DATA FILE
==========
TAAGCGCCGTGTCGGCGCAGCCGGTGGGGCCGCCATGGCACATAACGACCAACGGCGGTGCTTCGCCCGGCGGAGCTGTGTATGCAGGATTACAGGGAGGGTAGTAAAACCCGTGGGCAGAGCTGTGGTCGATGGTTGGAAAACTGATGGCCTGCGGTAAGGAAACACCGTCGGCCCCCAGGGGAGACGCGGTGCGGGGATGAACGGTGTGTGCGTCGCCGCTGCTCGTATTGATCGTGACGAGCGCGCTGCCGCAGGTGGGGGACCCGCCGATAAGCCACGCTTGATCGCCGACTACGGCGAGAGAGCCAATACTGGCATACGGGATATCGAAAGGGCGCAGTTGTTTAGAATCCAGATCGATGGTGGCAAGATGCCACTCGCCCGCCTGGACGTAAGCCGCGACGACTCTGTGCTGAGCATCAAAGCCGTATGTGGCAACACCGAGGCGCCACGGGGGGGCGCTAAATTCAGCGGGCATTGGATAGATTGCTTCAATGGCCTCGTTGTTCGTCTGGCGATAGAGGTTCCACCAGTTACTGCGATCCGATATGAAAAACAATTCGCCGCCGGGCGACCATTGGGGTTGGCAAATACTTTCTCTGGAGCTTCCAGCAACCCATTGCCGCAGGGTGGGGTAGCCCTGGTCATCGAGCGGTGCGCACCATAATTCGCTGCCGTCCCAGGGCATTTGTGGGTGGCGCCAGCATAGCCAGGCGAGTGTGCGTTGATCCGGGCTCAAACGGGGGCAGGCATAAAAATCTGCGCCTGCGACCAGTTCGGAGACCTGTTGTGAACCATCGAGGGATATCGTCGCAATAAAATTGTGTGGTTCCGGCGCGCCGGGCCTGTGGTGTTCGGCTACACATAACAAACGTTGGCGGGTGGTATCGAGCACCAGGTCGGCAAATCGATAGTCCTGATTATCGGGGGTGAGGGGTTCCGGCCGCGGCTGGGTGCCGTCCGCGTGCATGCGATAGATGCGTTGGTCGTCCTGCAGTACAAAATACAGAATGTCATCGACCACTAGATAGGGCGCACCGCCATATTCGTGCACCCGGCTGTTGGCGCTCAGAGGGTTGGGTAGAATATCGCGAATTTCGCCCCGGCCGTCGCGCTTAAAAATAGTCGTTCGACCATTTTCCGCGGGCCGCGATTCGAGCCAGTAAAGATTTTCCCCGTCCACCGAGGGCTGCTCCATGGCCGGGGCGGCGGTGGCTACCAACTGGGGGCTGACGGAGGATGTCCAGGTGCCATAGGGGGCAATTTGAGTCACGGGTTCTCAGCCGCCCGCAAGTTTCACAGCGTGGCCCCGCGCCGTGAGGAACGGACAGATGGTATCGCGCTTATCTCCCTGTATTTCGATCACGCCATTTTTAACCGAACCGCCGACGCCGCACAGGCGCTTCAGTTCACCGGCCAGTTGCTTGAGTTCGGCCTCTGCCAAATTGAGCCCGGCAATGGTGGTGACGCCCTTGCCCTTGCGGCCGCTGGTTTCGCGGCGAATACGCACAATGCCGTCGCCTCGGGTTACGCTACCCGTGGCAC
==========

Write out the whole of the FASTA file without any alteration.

TAAGCGCCGTGTCGGCGCAGCCGGTGGGGCCGCCATGGCACATAACGACCAACGGCGGTGCTTCGCCCGGCGGAGCTGTGTATGCAGGATTACAGGGAGGGTAGTAAAACCCGTGGGCAGAGCTGTGGTCGATGGTTGGAAAACTGATGGCCTGCGGTAAGGAAACACCGTCGGCCCCCAGGGGAGACGCGGTGCGGGGATGAACGGTGTGTGCGTCGCCGCTGCTCGTATTGATCGTGACGAGCGCGCTGCCGCAGGTGGGGGACCCGCCGATAAGCCACGCTTGATCGCCGACTACGGCGAGAGAGCCAATACTGGCATACGGGATATCGAAAGGGCGCAGTTGTTTAGAATCCAGATCGATGGTGGCAAGATGCCACTCGCCCGCCTGGACGTAAGCCGCGACGACTCTGTGCTGAGCATCAAAGCCGTATGTGGCAACACCGAGGCGCCACGGGGGGGCGCTAAATTCAGCGGGCATTGGATAGATTGCTTCAATGGCCTCGTTGTTCGTCTGGCGATAGAGGTTCCACCAGTTACTGCGATCCGATATGAAAAACAATTCGCCGCCGGGCGACCATTGGGGTTGGCAAATACTTTCTCTGGAGCTTCCAGCAACCCATTGCCGCAGGGTGGGGTAGCCCTGGTCATCGAGCGGTGCGCACCATAATTCGCTGCCGTCCCAGGGCATTTGTGGGTGGCGCCAGCATAGCCAGGCGAGTGTGCGTTGATCCGGGCTCAAACGGGGGCAGGCATAAAAATCTGCGCCTGCGACCAGTTCGGAGACCTGTTGTGAACCATCGAGGGATATCGTCGCAATAAAATTGTGTGGTTCCGGCGCGCCGGGCCTGTGGTGTTCGGCTACACATAACAAACGTTGGCGGGTGGTATCGAGCACCAGGTCGGCAAATCGATAGTCCTGATTATCGGGGGTGAGGGGTTCCGGCCGCGGCTGGGTGCCGTCCGCGTGCATGCGATAGATGCGTTGGTCGTCCTGCAGTACAAAATACAGAATGTCATCGACCACTAGATAGGGCGCACCGCCATATTCGTGCACCCGGCTGTTGGCGCTCAGAGGGTTGGGTAGAATATCGCGAATTTCGCCCCGGCCGTCGCGCTTAAAAATAGTCGTTCGACCATTTTCCGCGGGCCGCGATTCGAGCCAGTAAAGATTTTCCCCGTCCACCGAGGGCTGCTCCATGGCCGGGGCGGCGGTGGCTACCAACTGGGGGCTGACGGAGGATGTCCAGGTGCCATAGGGGGCAATTTGAGTCACGGGTTCTCAGCCGCCCGCAAGTTTCACAGCGTGGCCCCGCGCCGTGAGGAACGGACAGATGGTATCGCGCTTATCTCCCTGTATTTCGATCACGCCATTTTTAACCGAACCGCCGACGCCGCACAGGCGCTTCAGTTCACCGGCCAGTTGCTTGAGTTCGGCCTCTGCCAAATTGAGCCCGGCAATGGTGGTGACGCCCTTGCCCTTGCGGCCGCTGGTTTCGCGGCGAATACGCACAATGCCGTCGCCTCGGGTTACGCTACCCGTGGCAC